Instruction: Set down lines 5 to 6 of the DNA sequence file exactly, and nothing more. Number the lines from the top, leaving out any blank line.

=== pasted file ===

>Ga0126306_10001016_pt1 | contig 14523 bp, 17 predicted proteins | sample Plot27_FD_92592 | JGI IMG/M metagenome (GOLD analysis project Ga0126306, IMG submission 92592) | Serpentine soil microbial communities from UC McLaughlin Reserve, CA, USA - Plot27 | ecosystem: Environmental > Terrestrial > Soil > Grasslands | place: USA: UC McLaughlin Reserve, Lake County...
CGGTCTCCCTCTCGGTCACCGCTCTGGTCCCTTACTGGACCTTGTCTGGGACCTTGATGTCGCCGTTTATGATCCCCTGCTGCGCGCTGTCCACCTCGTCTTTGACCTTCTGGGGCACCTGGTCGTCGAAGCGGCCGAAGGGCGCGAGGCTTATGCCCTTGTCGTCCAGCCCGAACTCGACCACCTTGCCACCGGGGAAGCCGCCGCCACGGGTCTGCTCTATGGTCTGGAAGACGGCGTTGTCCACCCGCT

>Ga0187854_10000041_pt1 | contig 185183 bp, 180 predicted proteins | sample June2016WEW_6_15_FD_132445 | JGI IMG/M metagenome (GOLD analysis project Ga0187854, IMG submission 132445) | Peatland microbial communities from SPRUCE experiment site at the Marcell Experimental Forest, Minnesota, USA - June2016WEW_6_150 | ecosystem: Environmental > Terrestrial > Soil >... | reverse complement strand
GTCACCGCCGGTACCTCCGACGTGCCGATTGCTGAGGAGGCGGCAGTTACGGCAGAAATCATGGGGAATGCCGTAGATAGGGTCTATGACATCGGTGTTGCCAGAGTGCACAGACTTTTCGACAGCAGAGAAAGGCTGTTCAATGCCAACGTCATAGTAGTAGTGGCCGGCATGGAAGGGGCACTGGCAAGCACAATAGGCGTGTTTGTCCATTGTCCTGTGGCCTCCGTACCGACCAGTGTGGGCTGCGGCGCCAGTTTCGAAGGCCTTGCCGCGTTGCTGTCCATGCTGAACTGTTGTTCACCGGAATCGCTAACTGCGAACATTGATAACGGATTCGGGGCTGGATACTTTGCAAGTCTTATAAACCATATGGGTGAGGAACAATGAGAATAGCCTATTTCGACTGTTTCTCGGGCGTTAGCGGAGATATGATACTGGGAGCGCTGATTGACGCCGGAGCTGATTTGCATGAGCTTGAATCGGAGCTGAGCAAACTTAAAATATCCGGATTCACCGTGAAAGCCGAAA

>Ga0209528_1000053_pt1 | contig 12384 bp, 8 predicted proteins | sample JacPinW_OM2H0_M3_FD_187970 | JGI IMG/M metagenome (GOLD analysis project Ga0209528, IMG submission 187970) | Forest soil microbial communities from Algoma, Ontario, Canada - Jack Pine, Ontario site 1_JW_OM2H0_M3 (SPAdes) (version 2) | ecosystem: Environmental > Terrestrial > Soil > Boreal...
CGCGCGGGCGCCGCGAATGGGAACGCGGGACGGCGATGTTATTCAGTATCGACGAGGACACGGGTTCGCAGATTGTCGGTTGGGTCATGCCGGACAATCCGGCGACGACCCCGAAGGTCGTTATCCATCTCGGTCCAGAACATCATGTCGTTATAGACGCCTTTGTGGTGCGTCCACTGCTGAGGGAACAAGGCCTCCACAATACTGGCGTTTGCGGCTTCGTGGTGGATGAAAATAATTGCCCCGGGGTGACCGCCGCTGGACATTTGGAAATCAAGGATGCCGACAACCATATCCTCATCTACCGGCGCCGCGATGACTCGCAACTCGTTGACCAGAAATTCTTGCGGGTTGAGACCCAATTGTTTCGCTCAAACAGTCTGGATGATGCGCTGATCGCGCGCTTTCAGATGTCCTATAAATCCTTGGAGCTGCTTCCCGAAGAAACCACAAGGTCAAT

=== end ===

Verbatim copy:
>Ga0209528_1000053_pt1 | contig 12384 bp, 8 predicted proteins | sample JacPinW_OM2H0_M3_FD_187970 | JGI IMG/M metagenome (GOLD analysis project Ga0209528, IMG submission 187970) | Forest soil microbial communities from Algoma, Ontario, Canada - Jack Pine, Ontario site 1_JW_OM2H0_M3 (SPAdes) (version 2) | ecosystem: Environmental > Terrestrial > Soil > Boreal...
CGCGCGGGCGCCGCGAATGGGAACGCGGGACGGCGATGTTATTCAGTATCGACGAGGACACGGGTTCGCAGATTGTCGGTTGGGTCATGCCGGACAATCCGGCGACGACCCCGAAGGTCGTTATCCATCTCGGTCCAGAACATCATGTCGTTATAGACGCCTTTGTGGTGCGTCCACTGCTGAGGGAACAAGGCCTCCACAATACTGGCGTTTGCGGCTTCGTGGTGGATGAAAATAATTGCCCCGGGGTGACCGCCGCTGGACATTTGGAAATCAAGGATGCCGACAACCATATCCTCATCTACCGGCGCCGCGATGACTCGCAACTCGTTGACCAGAAATTCTTGCGGGTTGAGACCCAATTGTTTCGCTCAAACAGTCTGGATGATGCGCTGATCGCGCGCTTTCAGATGTCCTATAAATCCTTGGAGCTGCTTCCCGAAGAAACCACAAGGTCAAT